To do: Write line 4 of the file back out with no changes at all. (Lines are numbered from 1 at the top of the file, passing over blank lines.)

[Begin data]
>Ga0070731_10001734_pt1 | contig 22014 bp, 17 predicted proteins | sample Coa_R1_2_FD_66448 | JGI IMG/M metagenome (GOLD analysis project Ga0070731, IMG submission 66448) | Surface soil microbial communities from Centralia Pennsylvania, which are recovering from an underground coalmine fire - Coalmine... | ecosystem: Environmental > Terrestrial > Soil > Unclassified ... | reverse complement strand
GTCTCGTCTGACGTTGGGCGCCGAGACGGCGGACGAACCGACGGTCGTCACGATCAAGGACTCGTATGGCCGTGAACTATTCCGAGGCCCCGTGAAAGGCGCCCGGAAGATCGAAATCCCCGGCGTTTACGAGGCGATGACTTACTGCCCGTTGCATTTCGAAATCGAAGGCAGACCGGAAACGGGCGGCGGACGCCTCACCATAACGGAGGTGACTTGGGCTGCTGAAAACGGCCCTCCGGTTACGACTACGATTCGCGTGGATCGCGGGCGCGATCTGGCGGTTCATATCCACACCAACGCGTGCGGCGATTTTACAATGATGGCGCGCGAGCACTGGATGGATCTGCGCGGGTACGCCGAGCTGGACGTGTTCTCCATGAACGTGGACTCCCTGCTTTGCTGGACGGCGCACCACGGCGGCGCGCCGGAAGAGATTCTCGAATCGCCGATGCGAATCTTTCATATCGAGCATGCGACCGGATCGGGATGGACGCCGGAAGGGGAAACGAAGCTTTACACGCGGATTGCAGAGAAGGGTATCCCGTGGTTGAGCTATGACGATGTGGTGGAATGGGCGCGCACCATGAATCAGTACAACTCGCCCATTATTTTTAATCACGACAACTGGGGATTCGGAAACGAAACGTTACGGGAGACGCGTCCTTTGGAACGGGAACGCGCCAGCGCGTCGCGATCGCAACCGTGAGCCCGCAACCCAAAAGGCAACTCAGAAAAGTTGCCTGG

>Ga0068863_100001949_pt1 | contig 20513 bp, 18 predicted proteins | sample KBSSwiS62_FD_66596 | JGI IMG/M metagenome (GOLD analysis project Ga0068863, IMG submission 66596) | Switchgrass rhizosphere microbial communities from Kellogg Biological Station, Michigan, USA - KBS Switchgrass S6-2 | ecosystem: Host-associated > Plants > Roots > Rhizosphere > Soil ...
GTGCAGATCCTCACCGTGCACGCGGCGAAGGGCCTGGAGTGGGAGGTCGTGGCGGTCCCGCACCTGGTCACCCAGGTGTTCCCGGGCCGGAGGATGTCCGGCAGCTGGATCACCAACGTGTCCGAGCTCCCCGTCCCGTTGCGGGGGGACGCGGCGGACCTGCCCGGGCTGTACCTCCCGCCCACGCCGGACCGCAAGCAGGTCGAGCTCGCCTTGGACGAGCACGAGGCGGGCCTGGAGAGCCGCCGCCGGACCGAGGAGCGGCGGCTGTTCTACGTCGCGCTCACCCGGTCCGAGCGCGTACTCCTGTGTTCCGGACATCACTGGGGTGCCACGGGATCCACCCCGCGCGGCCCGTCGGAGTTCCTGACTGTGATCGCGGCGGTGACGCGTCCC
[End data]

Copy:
GTGCAGATCCTCACCGTGCACGCGGCGAAGGGCCTGGAGTGGGAGGTCGTGGCGGTCCCGCACCTGGTCACCCAGGTGTTCCCGGGCCGGAGGATGTCCGGCAGCTGGATCACCAACGTGTCCGAGCTCCCCGTCCCGTTGCGGGGGGACGCGGCGGACCTGCCCGGGCTGTACCTCCCGCCCACGCCGGACCGCAAGCAGGTCGAGCTCGCCTTGGACGAGCACGAGGCGGGCCTGGAGAGCCGCCGCCGGACCGAGGAGCGGCGGCTGTTCTACGTCGCGCTCACCCGGTCCGAGCGCGTACTCCTGTGTTCCGGACATCACTGGGGTGCCACGGGATCCACCCCGCGCGGCCCGTCGGAGTTCCTGACTGTGATCGCGGCGGTGACGCGTCCC